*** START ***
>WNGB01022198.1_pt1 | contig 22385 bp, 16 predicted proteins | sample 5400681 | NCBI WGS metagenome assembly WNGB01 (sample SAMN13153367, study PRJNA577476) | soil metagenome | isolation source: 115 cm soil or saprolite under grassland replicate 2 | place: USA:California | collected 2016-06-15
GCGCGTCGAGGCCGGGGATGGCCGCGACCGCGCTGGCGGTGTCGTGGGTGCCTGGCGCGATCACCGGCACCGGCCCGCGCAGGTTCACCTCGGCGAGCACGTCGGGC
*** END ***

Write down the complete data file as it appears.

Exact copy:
>WNGB01022198.1_pt1 | contig 22385 bp, 16 predicted proteins | sample 5400681 | NCBI WGS metagenome assembly WNGB01 (sample SAMN13153367, study PRJNA577476) | soil metagenome | isolation source: 115 cm soil or saprolite under grassland replicate 2 | place: USA:California | collected 2016-06-15
GCGCGTCGAGGCCGGGGATGGCCGCGACCGCGCTGGCGGTGTCGTGGGTGCCTGGCGCGATCACCGGCACCGGCCCGCGCAGGTTCACCTCGGCGAGCACGTCGGGC